Starting on your edible gardening journey and thinking about what vegetable to grow. Here are the 4 most important considerations when making your important first decision:
- Personal preference
- Gardening Space
- Harvest time
1. Grow vegetables that you and your family will enjoy eating
It is important to grow vegetables that you or your family would like to eat. Since vegetable gardening does take time and energy, you want to be growing something that gets you motivated and look forward to the day of harvest. Write down a list of vegetables that your family loves to eat. Involve them in the decision-making and growing process. Other than winning extra hands to take care of the garden, use it as a family bonding activity.
2. Choose heat-tolerant varieties that suit our tropical climate
Choose vegetables that suit your growing conditions. Broadly speaking, vegetables are classified into cool-season or warm-season plants based on their optimum growth temperature. Warm-season vegetables thrive in higher temperatures with abundant sunlight. However, cool-season plants are likely to do poorly in Singapore's climate, especially given the extreme heat of our afternoon sun.
Other than survival, growing the right crops in the right climate ensures optimum flavor and speed of growth. You do not want to taste a plain watery watermelon grow in the cool season. You also do not want to take ages waiting for seeds to sprout as the soil is too cold for its liking.
For a list of leafy vegetables suitable for the Singapore tropical weather, read this.
3. Plant only what you can eventually accommodate
Other than a preference for growing conditions, vegetables also differ in size and root structure. The smaller your garden, the more constraints you have in vegetable selection. As most urban gardeners are growing out of containers on the balcony, stay with shallow to medium rooted vegetables to grow. A planter of 15-20cm depth can accommodate most plants, Below are soil depth requirements for common vegetables:
|Shallow to Medium Rooted(15-20cm)||Deep Rooted(>25cm)|
|Asian greens (eg. Chye Sum, Bok Chye, and Kangkong), parsley, onion, lettuce, peas||Okra, pumpkin, sweet potato, tomato, turnips|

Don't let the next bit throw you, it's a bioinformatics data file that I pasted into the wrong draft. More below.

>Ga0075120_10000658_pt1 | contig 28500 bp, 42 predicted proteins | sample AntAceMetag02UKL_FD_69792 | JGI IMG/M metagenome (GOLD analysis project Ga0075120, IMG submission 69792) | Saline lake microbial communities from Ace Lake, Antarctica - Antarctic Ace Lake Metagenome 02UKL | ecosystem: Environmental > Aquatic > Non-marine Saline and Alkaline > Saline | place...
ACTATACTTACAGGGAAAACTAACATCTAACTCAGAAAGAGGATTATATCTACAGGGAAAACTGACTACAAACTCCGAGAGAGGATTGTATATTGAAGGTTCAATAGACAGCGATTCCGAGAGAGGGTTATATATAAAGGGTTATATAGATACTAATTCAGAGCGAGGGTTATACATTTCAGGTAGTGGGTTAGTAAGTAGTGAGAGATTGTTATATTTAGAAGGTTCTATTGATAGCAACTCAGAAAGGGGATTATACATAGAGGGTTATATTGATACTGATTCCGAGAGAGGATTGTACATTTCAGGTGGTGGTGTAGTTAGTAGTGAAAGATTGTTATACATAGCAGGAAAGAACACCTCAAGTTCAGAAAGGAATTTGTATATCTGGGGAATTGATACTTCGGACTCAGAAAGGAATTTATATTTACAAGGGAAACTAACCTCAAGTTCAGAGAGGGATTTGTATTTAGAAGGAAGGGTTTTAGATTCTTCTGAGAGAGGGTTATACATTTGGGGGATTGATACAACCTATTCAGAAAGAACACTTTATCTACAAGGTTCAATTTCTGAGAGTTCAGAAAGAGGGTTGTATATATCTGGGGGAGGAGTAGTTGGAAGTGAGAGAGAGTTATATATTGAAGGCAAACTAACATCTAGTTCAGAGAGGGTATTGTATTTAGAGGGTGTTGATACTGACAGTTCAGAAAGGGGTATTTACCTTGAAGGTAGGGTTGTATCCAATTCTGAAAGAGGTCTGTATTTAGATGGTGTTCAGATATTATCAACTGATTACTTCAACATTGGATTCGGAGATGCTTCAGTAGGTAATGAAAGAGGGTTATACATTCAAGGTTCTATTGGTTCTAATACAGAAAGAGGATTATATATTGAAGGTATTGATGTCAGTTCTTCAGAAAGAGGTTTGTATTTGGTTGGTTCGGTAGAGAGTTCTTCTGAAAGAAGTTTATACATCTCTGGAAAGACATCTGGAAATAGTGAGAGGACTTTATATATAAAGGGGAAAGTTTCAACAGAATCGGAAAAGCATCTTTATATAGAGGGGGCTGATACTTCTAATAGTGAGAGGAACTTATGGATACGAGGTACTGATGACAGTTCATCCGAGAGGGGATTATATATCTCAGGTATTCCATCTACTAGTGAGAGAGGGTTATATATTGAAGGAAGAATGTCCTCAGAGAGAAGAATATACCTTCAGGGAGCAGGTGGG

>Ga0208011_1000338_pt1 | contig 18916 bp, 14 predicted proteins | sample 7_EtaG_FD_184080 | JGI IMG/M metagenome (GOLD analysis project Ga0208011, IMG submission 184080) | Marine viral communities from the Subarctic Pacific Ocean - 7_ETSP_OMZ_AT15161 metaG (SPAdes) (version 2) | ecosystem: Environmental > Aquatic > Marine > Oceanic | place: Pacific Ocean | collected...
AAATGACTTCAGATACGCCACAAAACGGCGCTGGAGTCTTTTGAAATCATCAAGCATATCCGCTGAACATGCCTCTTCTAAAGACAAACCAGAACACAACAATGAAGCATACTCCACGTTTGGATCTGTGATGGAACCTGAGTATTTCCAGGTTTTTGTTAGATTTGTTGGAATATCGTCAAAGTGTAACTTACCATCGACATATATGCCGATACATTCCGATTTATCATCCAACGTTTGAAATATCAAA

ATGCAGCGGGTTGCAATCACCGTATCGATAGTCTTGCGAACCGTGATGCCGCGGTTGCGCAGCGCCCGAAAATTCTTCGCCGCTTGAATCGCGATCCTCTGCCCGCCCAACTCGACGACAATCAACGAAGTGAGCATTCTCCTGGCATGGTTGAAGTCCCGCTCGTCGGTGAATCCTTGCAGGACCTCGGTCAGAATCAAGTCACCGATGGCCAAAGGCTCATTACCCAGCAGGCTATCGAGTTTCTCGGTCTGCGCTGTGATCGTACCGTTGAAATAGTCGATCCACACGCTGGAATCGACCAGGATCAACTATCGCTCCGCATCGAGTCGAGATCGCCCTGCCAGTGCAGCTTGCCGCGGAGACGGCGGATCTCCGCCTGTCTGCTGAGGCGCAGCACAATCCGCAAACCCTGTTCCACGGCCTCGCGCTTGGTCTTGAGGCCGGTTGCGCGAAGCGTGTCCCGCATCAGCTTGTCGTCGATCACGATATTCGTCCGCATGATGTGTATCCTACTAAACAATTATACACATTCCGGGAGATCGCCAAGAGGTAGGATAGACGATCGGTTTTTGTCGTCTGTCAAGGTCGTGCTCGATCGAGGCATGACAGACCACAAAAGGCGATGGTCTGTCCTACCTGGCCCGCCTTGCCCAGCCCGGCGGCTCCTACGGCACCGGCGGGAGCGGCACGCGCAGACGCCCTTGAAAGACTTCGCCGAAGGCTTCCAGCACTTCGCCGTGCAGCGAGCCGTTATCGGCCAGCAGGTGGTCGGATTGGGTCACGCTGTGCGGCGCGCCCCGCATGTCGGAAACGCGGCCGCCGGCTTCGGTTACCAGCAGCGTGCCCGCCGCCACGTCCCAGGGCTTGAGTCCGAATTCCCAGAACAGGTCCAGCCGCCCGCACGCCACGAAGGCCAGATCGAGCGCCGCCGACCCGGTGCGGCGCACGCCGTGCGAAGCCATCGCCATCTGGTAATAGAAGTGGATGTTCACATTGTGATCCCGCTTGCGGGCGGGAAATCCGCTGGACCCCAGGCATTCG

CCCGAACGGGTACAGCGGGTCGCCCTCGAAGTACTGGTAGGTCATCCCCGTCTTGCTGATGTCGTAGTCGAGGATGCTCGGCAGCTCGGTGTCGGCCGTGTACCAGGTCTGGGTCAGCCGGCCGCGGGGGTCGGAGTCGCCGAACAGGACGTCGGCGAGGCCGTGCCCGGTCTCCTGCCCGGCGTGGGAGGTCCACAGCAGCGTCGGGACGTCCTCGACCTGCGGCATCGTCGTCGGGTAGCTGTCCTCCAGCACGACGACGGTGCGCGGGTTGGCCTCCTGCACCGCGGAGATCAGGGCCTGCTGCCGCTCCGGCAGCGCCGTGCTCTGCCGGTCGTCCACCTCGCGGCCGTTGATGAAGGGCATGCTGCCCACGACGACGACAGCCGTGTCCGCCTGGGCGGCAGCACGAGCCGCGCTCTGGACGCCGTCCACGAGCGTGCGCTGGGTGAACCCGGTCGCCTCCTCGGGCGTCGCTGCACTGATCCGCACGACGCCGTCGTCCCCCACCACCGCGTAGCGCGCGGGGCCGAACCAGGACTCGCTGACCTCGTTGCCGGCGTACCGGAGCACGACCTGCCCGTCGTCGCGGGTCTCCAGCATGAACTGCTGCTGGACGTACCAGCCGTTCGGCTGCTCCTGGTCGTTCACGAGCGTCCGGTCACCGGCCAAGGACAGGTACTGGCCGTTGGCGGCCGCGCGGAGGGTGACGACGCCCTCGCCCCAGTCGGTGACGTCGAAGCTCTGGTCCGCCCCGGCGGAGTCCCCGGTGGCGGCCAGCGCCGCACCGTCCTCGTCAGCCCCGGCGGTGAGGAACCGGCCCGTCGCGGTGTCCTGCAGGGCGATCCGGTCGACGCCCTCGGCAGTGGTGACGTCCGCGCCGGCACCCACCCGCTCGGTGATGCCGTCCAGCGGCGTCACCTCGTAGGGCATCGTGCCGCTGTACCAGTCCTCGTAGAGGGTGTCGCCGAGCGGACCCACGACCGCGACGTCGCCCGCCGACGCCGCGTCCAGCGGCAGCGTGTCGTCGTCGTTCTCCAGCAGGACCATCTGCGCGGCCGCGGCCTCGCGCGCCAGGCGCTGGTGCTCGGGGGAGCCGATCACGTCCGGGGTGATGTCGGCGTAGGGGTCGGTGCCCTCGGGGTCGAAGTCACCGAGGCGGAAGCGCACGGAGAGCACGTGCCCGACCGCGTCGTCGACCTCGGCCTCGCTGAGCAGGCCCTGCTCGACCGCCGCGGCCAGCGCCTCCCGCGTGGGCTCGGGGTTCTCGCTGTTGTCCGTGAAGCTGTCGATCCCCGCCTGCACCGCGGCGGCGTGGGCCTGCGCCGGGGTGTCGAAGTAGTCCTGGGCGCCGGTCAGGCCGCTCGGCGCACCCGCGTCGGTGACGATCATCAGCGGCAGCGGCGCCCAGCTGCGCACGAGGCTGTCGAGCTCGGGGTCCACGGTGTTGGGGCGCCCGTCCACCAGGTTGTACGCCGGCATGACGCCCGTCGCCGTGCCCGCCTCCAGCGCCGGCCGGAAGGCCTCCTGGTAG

The depth of the root system correlates to the water absorption potential of the crop. The shallower the roots, the more it is confined to the surface soil and the faster it dries up the soil, So water it more frequently. On the other hand, the deep-rooted plants have access to water at a greater depth, you can spread out your watering slightly more.
Apart from soil depth, you also have to consider if your garden has space for growing upwards. While cucumber and tomatoes are shallow-rooted and popular grow at home vegetables, they are of higher maintenance cost. You have to install the vine holder or net frames to support them growing upwards.
A vertical garden is a great solution for small space gardening. Maximize your space and grow more with Our VegeGrow little home farm.
4. Set your timeline expectation from seed to harvest
Vegetable harvest can range widely from 2 days to 200 days depending on what you plant and which stage you would like to harvest. Think infant, toddler, child, teenage, and adult. They signify the different stages of our development. Similarly, this applies to vegetables.
- Sprouts: 2-5 days old when the seeds have germinated and shoots emerge.
- Microgreens or vegetable confetti: 1-3 weeks old young seedlings when the first leaves appear. Examples are your pea shoots (Dou Miao) and wheatgrass.
- Baby greens: 2-4 weeks youthful greens. They are usually more tender and crunchy. Examples are your baby spinach or baby Kai Lan
- Adult leafy greens: 1-2 months from sowing to 1st harvest. Common leafy vegetable examples our supermarket greens-Bok Chye, Lettuce, Chinese mustard, Chinese Spinach, Kailan are harvest in this time period.
- Fruiting vegetables: 2-4 months when their fruits can be eaten as vegetables. Examples are Chili, Tomato, Cucumber, Okra.
Interested to find out the sow-to-harvest time for commonly grown leafy vegetables grow in Singapore, refer here.
For sow-to-harvest time for commonly grown fruiting vegetables in Singapore, refer here.